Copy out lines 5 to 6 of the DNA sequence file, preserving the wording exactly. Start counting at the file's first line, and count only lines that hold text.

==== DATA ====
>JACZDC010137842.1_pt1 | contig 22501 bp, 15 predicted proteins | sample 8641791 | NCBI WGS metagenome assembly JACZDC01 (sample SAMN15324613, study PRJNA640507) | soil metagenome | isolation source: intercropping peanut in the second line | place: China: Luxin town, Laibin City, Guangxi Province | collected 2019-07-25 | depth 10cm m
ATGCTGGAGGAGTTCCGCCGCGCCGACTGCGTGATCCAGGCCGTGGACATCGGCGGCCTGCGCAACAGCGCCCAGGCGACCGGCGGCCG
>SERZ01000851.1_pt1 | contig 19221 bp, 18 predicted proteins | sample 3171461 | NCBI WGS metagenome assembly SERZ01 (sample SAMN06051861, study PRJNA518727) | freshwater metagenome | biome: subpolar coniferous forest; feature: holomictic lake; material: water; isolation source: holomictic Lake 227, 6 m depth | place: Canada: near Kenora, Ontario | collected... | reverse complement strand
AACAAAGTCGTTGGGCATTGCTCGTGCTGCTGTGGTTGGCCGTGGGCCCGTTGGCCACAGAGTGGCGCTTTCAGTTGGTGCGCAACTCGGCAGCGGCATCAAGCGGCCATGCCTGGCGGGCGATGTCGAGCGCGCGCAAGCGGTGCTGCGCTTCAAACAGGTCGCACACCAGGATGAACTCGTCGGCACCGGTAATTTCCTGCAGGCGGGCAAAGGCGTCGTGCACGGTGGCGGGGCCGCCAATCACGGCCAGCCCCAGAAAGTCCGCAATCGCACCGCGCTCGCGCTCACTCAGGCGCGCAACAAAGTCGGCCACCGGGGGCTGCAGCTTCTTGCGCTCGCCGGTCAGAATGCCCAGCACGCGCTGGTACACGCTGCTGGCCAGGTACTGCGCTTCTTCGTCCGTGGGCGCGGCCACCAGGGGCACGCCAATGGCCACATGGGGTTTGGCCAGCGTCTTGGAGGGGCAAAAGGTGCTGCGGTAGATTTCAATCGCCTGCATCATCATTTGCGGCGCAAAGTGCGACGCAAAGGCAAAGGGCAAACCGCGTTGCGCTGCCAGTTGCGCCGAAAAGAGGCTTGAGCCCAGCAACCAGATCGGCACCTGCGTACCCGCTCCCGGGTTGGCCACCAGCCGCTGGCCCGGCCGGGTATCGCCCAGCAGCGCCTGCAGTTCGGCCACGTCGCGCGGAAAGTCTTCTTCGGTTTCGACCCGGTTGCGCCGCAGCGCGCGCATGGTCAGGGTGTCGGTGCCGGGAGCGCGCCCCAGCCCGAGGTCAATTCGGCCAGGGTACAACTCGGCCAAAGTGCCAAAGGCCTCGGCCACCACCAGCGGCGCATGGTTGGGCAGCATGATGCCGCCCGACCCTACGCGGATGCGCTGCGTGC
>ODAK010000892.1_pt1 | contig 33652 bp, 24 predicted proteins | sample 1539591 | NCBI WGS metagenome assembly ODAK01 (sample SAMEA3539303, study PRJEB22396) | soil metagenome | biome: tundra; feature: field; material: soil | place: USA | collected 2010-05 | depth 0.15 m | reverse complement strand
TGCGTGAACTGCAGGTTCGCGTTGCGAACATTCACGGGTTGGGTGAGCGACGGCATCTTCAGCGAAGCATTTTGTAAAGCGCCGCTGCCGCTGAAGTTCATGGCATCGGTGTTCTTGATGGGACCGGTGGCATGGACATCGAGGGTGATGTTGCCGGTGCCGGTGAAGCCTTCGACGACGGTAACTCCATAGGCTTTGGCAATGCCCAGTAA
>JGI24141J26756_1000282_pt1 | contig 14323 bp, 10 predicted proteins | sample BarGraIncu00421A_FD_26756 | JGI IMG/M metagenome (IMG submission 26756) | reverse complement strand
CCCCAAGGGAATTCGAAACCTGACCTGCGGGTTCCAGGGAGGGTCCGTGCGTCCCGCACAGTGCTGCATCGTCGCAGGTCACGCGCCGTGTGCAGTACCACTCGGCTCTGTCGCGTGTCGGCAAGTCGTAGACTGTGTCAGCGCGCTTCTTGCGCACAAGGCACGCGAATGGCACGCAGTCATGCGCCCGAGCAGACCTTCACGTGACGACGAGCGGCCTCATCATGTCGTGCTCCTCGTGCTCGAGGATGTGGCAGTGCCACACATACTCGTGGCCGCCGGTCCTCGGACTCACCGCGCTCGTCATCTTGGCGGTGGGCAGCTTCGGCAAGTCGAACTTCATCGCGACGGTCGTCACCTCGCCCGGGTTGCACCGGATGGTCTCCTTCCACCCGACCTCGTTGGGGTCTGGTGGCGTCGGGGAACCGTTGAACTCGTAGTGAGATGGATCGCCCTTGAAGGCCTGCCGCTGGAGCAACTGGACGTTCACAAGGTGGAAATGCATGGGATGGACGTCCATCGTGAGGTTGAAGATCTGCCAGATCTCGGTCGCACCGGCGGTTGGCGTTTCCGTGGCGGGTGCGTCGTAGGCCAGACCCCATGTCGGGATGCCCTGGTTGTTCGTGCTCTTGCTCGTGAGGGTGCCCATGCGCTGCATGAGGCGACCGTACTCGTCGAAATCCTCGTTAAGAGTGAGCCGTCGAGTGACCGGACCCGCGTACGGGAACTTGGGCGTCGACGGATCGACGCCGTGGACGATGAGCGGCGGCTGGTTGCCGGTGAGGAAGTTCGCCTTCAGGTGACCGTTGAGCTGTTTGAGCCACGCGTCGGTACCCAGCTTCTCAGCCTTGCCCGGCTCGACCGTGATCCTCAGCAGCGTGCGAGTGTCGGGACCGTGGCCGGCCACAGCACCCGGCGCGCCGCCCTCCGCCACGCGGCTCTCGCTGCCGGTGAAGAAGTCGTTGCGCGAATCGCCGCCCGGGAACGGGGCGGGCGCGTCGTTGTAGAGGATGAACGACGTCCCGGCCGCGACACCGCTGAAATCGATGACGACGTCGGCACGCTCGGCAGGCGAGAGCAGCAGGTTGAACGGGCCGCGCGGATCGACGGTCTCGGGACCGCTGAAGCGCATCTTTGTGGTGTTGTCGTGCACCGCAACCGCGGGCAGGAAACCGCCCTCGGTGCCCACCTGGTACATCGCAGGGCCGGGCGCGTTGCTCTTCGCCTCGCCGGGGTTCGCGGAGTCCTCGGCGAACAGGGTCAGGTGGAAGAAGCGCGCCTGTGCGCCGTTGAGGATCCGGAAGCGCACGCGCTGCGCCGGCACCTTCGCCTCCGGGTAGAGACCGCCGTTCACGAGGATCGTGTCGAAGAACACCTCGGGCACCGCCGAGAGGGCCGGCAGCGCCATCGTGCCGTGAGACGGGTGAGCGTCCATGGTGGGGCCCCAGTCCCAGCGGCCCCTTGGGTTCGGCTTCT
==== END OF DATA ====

>ODAK010000892.1_pt1 | contig 33652 bp, 24 predicted proteins | sample 1539591 | NCBI WGS metagenome assembly ODAK01 (sample SAMEA3539303, study PRJEB22396) | soil metagenome | biome: tundra; feature: field; material: soil | place: USA | collected 2010-05 | depth 0.15 m | reverse complement strand
TGCGTGAACTGCAGGTTCGCGTTGCGAACATTCACGGGTTGGGTGAGCGACGGCATCTTCAGCGAAGCATTTTGTAAAGCGCCGCTGCCGCTGAAGTTCATGGCATCGGTGTTCTTGATGGGACCGGTGGCATGGACATCGAGGGTGATGTTGCCGGTGCCGGTGAAGCCTTCGACGACGGTAACTCCATAGGCTTTGGCAATGCCCAGTAA